“ Write here only if you have personal experience of working as a field excavator archaeologist. Why did you decide to become one? What are your qualifications? What are the ups and downs of the profession? „
I would like to begin this opinion by making an apology. Well, two apologies really - firstly for being so utterly predictable that I have found yet another opportunity to witter on at you about archaeology, and secondly for posting this in what is not strictly the correct category (I've already written a review in the "archaeology in general" bit, I'm afraid). But when prompted to write about "a favourite thing" as part of Jill Murphy's celebration of life, what else could I think of that brought me as much pleasure (and that I could post before the watershed)? You should all hopefully know what archaeology is by now - it's that giant, fiendish jigsaw puzzle of the past that torments us because there are pieces missing (but you don't know which ones), and that you can't cheat at by looking at the picture on the box. It is a subject based around delving through the remains of dead people's rubbish while trying to find answers to questions that are often unattainable. It is populated by alcoholics, nutters, eccentrics, masochists and other strange people who are often dressed like tramps. It is hard work and poorly paid (if you get paid at all), and leaves you open to sunburn, insect bites, bad backs, sore knees, hangovers and blisters. Often I have even had to pay the dig director for the pleasure of being on site. So exactly why do I love it so much? Well, there is nothing quite like going on a dig. At the beginning, there is this wonderful sense of anticipation in the air, as all the diggers turn up eager to find out what we are going to be doing - but nobody exactly knows what you are going to find, or when. Underneath the muddy field you are staring at, there could be beautiful Roman mosaics, a palace, a type of metalwork never seen before or something that could rewrite the history of the area you are working in. Equally, there could be bugger all. But you just don't know until you
get started! As you work, you get to know your fellow diggers very well indeed, as you are not only sharing a workspace with them, often it is mealtimes, a campsite, a youth hostel or a pub as well. You spend your time surrounded by like-minded individuals who share your enthusiasm for finding out about the past (and proving the historians wrong!), your poverty and your blisters. I have met some truly fascinating people in the archaeological world since I began my degree in the subject in 1997 - including my long-suffering BF - and made some lasting friendships. Then there is that amazing feeling when you finally find something! After hours/days/weeks of trowelling through endless dirt, you spot something sticking out of the ground that probably hasn?t been seen or touched by another human for hundreds or even thousands of years. That piece of pottery - which probably looks really boring and insignificant to onlookers - can tell you about the people who made it, whether it is local or was traded from another area, and sometimes even what was kept in it. I suppose you never forget what your first find was; mine was a sheep's molar! However good that was though, nothing can ever compare to the day I found a coin - it felt like making a "proper" find, something real, useful, dateable and informative. That sort of excitement makes up for all the backbreaking navvy work and sore bits by a mile, and really does make you feel that life is worth living. Well, to me anyway. Discovering archaeology has changed my life - there is no other way of saying it. It has provided me with a memorable three years of university, friends, given me a direction for my career to head in (you could say that it lay in ruins from the start...) and something that I am good at and enjoy. The archaeological world is a community that has welcomed me every bit as much as dooyoo has, and however bad life is (and it hasn't exactly been a great de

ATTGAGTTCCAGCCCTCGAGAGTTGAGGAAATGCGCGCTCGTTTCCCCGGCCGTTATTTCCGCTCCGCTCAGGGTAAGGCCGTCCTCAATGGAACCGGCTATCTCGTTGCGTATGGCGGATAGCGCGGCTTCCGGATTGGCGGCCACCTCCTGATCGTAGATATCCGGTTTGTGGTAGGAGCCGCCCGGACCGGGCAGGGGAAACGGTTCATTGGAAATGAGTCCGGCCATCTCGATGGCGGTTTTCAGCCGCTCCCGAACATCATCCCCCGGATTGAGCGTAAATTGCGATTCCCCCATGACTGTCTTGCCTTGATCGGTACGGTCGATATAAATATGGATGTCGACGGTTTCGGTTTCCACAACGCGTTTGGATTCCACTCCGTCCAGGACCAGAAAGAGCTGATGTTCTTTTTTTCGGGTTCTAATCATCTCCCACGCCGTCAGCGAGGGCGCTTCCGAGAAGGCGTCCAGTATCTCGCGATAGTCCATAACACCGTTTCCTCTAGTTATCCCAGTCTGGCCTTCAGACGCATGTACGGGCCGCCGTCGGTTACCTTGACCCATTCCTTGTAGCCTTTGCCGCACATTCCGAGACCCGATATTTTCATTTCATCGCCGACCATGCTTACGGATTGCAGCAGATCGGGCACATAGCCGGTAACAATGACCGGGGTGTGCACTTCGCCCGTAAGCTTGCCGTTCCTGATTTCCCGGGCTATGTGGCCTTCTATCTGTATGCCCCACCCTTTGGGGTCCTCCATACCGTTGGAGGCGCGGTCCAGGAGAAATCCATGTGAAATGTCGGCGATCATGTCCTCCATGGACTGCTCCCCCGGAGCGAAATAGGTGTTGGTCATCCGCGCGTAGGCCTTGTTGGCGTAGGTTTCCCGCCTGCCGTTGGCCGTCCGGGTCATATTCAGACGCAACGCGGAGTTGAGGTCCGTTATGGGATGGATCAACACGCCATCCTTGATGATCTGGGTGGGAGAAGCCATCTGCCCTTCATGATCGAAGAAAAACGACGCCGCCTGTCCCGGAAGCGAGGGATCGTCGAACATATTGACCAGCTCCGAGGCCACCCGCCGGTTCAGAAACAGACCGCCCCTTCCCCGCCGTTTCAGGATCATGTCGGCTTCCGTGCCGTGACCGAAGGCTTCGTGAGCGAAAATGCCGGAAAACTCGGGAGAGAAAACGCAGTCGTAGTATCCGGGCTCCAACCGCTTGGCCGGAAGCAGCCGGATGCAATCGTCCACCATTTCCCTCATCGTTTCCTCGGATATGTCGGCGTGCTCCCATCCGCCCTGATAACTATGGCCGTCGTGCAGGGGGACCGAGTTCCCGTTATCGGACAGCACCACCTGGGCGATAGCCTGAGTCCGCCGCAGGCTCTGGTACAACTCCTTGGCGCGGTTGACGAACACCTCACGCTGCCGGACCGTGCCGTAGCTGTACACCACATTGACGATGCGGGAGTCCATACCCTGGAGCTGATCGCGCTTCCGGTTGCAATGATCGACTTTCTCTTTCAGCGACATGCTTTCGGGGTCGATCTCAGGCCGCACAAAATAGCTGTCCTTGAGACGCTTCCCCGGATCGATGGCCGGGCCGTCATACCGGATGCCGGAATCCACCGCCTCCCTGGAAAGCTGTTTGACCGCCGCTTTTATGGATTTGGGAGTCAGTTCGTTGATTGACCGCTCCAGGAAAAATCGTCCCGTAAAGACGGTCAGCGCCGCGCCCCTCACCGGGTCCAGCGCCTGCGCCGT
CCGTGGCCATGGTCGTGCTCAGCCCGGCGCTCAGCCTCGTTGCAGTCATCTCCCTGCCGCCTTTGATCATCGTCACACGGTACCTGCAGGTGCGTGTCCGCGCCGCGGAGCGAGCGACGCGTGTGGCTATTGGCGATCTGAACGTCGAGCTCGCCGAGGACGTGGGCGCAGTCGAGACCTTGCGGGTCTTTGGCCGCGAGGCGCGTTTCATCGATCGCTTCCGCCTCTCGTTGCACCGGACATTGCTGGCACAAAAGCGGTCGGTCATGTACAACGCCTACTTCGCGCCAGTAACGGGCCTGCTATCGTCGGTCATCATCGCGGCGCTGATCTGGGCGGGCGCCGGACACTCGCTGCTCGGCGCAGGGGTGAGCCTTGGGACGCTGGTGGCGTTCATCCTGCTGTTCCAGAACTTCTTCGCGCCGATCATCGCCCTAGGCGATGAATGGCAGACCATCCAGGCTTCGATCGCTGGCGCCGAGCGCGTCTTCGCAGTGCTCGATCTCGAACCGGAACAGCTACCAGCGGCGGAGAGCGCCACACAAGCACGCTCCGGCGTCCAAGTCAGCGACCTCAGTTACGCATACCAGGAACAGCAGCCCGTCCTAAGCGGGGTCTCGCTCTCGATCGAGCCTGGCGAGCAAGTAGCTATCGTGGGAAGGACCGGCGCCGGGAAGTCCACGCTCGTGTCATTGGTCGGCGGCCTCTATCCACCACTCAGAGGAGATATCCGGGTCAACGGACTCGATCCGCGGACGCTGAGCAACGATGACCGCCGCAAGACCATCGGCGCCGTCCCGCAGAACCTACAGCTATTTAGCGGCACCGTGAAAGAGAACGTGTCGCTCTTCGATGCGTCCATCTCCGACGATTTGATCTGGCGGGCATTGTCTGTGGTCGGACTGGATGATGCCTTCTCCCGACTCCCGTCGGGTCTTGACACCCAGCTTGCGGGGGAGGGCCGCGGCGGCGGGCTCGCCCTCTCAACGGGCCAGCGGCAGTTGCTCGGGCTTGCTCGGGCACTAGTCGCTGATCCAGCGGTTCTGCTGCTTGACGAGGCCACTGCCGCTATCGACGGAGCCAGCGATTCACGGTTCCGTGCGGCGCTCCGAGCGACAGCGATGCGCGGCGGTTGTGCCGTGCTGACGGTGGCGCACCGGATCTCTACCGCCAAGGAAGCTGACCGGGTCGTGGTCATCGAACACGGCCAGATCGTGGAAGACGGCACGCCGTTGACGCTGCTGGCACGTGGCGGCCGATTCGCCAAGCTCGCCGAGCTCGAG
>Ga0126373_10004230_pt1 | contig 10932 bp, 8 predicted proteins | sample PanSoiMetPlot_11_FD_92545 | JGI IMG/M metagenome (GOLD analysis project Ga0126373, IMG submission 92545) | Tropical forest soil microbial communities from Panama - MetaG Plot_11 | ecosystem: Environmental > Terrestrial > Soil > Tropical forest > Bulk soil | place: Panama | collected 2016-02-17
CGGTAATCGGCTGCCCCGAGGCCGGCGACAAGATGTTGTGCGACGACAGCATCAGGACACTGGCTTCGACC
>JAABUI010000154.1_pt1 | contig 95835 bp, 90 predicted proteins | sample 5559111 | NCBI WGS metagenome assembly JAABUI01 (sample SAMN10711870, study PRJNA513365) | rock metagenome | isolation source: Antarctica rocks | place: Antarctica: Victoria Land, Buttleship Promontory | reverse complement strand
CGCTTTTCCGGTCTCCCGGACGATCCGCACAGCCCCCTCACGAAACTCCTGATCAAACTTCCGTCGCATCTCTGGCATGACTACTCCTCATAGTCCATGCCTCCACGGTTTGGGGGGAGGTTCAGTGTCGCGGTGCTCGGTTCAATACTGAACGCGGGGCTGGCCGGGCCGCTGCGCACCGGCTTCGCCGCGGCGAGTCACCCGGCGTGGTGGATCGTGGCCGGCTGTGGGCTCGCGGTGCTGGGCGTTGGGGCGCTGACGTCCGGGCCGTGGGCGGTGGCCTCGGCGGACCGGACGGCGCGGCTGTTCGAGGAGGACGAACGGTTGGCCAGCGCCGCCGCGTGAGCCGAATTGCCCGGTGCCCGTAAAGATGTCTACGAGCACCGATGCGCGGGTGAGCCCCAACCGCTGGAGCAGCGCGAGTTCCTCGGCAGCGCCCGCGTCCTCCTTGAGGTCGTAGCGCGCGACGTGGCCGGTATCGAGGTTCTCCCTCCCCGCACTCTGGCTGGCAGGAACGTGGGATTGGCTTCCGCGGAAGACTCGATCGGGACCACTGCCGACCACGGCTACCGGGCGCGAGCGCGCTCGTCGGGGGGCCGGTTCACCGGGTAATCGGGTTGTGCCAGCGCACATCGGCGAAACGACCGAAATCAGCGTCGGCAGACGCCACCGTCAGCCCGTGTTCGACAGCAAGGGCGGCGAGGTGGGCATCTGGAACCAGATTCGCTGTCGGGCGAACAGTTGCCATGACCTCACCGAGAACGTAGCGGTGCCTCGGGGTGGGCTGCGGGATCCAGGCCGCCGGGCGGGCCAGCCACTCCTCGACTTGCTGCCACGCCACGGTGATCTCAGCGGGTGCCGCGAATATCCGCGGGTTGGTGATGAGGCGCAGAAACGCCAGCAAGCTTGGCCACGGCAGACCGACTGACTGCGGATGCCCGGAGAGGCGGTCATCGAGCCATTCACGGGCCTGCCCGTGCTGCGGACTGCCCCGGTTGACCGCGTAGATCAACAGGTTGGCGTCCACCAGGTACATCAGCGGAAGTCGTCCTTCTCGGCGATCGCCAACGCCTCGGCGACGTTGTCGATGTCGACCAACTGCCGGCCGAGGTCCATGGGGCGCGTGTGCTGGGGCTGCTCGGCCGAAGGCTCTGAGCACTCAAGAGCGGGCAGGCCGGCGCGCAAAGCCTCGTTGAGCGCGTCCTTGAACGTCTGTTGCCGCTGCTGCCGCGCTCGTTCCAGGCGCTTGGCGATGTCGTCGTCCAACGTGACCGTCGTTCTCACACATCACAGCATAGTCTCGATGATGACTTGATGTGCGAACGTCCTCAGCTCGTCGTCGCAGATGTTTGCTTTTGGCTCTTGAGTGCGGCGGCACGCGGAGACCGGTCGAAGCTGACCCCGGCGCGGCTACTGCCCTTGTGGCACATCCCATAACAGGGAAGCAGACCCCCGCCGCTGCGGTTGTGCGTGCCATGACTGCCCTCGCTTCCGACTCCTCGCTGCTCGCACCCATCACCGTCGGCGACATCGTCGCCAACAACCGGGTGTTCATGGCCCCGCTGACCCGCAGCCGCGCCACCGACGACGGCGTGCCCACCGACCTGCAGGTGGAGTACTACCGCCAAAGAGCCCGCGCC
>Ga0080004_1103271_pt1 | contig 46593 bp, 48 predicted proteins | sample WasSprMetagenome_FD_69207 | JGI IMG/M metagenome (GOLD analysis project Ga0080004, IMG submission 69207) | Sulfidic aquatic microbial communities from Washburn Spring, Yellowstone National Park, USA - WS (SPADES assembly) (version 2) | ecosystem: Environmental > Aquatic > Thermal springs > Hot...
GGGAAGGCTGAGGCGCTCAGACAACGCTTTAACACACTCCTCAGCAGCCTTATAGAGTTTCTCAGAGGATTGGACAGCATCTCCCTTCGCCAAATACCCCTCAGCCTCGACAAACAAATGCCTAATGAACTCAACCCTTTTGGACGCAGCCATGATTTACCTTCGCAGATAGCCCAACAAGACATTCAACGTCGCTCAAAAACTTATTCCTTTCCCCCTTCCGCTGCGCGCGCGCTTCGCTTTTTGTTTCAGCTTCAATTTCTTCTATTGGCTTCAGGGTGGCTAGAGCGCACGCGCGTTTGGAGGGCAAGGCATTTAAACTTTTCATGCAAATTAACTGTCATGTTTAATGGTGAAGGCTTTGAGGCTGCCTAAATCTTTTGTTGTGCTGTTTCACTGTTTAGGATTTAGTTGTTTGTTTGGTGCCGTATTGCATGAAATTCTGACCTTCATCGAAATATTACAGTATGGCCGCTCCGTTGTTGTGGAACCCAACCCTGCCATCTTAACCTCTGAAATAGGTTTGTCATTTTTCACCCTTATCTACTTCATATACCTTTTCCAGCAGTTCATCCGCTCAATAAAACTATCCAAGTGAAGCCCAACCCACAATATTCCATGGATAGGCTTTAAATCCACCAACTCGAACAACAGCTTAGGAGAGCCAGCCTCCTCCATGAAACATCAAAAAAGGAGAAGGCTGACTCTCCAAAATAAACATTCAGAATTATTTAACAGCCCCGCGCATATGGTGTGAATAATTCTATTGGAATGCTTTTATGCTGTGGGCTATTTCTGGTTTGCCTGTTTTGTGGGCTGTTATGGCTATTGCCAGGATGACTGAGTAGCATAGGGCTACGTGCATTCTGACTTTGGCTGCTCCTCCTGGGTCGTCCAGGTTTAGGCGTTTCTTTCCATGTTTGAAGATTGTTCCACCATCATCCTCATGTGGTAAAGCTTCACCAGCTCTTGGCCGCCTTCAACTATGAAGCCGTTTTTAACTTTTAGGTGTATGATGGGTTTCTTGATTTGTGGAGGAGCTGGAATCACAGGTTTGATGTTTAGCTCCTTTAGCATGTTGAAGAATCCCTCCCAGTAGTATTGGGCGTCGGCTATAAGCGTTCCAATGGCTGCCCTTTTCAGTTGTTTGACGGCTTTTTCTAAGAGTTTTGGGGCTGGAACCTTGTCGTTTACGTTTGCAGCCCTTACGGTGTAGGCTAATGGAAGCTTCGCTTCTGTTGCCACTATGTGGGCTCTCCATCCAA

al of fun recently) I have some great memories that make me smile. As for qualifications for working in the field, well a degree in archaeology is a good start - but many people volunteer without this (and you can now do GCSE and A levels in the subject). A reasonable level of fitness and a good sense of humour are musts though! I would like to finish off this opinion with the "Archaeologist's Prayer" - with apologies to Christians and lovers of good poetry everywhere: Our Director who art in Heaven, Harassed be thy name. Thy diggers will come, Thy work will be done, In trenches as it is in survey. Give us this day our daily drink, And forgive us our hangovers, As we forgive you for charging site fees against us; And lead us not into history, But deliver us from this evil. For the research board is the kingdom, And the power to award grants. For ever and ever (we hope), Amen. This opinion is dedicated to Jill Murphy - happy, healthy and bored enough to read my reviews on a regular basis. I hope this made you smile, Jill. :-) (P.S. And when I find the Holy Grail, you'll all be able to say you knew me before I was famous!) "Jill Murphy asked me to write about one of my favourite things to help her celebrate her fourth anniversary of cancer-free living and to remind ourselves of all the nice things in the world. It takes more muscles to make a frown than a smile you know. If you'd like to join in, whether you've only just joined dooyoo, or you've been here ages, you're more than welcome. Just write about one of YOUR favourite things, make your title "A Favourite Thing: [your choice]" and include this paragraph at the foot of your opinion. And post before Friday, 9th August."